There has been meeting in support of national-bolsheviks and other russian political prisoners in Brno (Czechia) on the 6th of February. Meeting has been organised by Czech and Slovak nazbols, made a header “In 21 centuries – with political prisoners?”.
Posts Tagged ‘NBP’
Slide show “Manual for youth aggression”, photos Sergey Ponomarev (2003-07). Song Lumen “Khvatit!” (Enough!).
On February, 6th in Brno (Czechia) Czech and Slovak national-bolsheviks will hold meeting in support of Russian national-bolsheviks, being in the Russian prisons, emigrations and an underground.
Opposition groups release a new collection of protest songs.
Russian rock music, which was in didactic opposition to the Soviet Union before its fall in the early 90s, has lately tended to compromise with the increasingly authoritarian Kremlin rather than challenge it.
Some leading Russian rock figures, for instance, entertained the Kremlin-backed youth movement Nashi at its summer camp on Lake Seliger in 2005 and 2006 as well as performed on Red Square to celebrate the election of Dmitry Medvedev to the presidency on March 2 this year. (more…)
It began inauspiciously. On a frozen afternoon in late November, as Moscow was draped with blocklong plastic billboards, banners and flags, each proclaiming a variation on a single theme — “POBEDA PUTINA — POBEDA ROSSII!” (“A Victory for Putin Is a Victory for Russia”) — a few thousand Russians converged on the city center for a rare act of political theater. It seemed, at first, like a tableau from the last days of the U.S.S.R., those heady months when glasnost swelled the streets with protesters. A handful of dissidents stood on a flatbed truck; a jumble of loudspeakers were stacked below; the crew of foreign reporters vastly outnumbered the local press; and across the way, the secret policemen with their unseen amplifiers were drowning the protest in canned laughter and Soviet waltzes. (more…)
British Newspaper Hacks “Other Russia” Story To Bits
I am thinking now that I am working for “Exile” as reporter, being in same time active participant and even architect of Russian History. Thus, the first Congress of “Other Russia” held in Moscow’s Izmailovo Hotel on September 30 was planned and executed by Garry Kasparov and me. As to the idea of participation in the comping Russian parliamentary elections it was entirely my idea. I expressed that idea two years ago, and steadily, have promoted it inside of the Other Russia coalition. Finally it was accepted by my colleagues in the coalition. On October 1st, Kasparov and me, we visited Central Electoral Commission and have handed over the list of candidates for elections of deputies of a State Duma. What I want to say, that I am reporter who is reporting on activity of Edward Limonov–who is oppositional politician. Unusual situation, isn’t it?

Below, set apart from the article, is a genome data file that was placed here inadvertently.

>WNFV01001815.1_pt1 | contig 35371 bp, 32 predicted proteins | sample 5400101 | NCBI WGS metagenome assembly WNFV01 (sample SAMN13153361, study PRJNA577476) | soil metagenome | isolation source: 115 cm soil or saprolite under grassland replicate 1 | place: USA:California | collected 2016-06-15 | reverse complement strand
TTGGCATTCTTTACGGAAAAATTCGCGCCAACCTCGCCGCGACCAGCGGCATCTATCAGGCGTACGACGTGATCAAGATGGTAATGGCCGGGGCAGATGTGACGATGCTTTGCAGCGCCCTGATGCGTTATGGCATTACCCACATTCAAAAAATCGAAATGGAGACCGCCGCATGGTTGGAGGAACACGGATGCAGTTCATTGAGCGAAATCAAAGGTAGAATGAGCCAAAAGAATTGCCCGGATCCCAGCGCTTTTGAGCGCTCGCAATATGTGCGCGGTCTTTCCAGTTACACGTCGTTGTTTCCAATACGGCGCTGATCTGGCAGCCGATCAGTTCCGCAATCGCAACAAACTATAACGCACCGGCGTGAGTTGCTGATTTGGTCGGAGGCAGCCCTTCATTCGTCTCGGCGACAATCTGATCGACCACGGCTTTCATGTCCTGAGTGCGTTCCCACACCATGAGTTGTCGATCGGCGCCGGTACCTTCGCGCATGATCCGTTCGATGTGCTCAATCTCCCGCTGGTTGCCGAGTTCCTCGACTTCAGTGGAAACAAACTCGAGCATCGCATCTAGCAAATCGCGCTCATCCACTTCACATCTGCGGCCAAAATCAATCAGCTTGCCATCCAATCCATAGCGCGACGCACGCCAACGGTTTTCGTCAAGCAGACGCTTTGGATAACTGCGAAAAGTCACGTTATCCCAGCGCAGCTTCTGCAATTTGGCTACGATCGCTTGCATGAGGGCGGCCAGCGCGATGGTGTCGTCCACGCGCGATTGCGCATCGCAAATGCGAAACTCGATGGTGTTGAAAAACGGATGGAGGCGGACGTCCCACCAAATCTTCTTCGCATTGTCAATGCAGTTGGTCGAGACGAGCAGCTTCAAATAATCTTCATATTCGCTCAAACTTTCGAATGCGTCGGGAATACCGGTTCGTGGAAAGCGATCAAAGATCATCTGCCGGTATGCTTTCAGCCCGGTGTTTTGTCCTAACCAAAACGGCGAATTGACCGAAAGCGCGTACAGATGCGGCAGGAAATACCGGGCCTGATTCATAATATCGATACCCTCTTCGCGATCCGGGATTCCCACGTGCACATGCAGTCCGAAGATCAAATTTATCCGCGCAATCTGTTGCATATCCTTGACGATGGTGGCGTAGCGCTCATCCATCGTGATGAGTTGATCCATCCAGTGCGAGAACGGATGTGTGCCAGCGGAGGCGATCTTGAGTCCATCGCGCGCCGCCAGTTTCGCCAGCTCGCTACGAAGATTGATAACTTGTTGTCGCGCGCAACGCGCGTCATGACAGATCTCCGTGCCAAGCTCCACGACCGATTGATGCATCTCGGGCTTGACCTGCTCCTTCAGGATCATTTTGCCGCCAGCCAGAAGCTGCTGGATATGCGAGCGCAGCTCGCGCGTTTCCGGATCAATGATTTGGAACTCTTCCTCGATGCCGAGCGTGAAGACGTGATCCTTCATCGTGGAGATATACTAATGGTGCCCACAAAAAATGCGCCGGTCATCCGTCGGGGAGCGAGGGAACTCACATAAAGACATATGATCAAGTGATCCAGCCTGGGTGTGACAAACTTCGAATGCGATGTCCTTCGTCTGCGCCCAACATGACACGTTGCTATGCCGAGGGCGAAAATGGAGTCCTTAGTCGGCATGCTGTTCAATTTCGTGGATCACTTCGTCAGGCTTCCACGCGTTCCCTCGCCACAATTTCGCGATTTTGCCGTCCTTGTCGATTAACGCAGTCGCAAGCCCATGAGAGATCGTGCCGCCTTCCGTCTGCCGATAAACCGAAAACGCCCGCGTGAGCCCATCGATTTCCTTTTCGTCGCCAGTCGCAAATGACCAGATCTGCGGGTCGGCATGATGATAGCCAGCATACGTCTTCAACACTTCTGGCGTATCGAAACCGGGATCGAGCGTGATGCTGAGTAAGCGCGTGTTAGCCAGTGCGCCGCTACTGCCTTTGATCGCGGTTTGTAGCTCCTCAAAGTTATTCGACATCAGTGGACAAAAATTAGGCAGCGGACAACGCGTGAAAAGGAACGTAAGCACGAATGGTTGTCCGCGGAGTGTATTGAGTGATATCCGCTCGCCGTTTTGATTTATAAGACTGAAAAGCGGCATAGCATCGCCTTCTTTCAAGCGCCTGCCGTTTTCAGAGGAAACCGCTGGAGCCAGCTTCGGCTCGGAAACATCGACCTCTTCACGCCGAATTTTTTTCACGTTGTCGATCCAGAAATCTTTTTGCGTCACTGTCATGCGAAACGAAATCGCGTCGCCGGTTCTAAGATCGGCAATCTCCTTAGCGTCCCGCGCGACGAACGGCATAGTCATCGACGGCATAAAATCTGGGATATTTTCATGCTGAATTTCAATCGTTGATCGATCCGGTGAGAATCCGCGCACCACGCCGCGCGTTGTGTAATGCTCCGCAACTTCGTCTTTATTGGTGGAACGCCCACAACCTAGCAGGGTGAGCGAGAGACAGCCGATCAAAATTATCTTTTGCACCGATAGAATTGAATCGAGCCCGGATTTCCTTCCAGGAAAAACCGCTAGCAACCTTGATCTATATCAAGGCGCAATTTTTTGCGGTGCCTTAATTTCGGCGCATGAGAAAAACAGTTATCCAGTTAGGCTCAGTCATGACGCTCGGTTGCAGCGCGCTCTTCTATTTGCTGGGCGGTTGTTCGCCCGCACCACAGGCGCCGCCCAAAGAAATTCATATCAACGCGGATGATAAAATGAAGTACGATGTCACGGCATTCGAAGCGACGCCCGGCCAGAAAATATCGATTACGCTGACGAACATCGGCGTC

Videoclip “Freedom to political prisoners!”. The film contains shots from political actions of national-bolsheviks.
Rosokhrankultura, the federal mass media and culture oversight agency, has sent Kommersant a warning not to use the word combination “National Bolshevik Party” or the abbreviation NBP, inasmuch as the National Bolshevik Party is not officially registered. The agency cited “the impermissibility of violations of the requirements of the legislation of the Russian Federation” in a letter signed by deputy chairman of the agency Alexander Romanenkov.
On the great day of Russian Great Revolution I have driven my pregnant wife to the First Birth-House of Moscow. House is located on very North-West of our beloved capital between metro station Planernoye and Alioshkinski forest. We decided that our son will be born near Alioshkinski forest on the street called Vilis Lacis Street not because we are attracted by forest or Vilis Lacis. I even don’t know who the hell is Valis Lacis. Is he famous Tchekist, friend of Felix Djerjinski? Not it seems to me that Velis was a Latwian writer, I suppose so, because near Lacis Street on the map one can see also Yanis Rainis Street and Salomea Neris Street. Yanis, I remember well, was a Latwian writer, so that the place is swarming with dead Latwians. I mean place where my son was born. Because Katia’s doctor recommended First House.
Mark Ames asked me to write about National-Bolsheviks’ Party and punks movement. So I am forced to take a look at my past, despite the fact that I am very much involved in the present time, because Mark.
I have arrived to New York City from Soviet Union in February, 1975. That was exactly the year punk movement was born. The first what I see of punks in 1976 was fanzine called “Punk.” It was sort of samizdat publication, black and white, formatted A4 size, made on Xerox machine. One of the editors had a strange name — Legs McNeil. That name “Legs” have shocked me. It was a lot of comics inside and caricatures. I remember one where a girl denied some guy his invitation to dance. She said, “Sorry but no, I only dance with faggots.”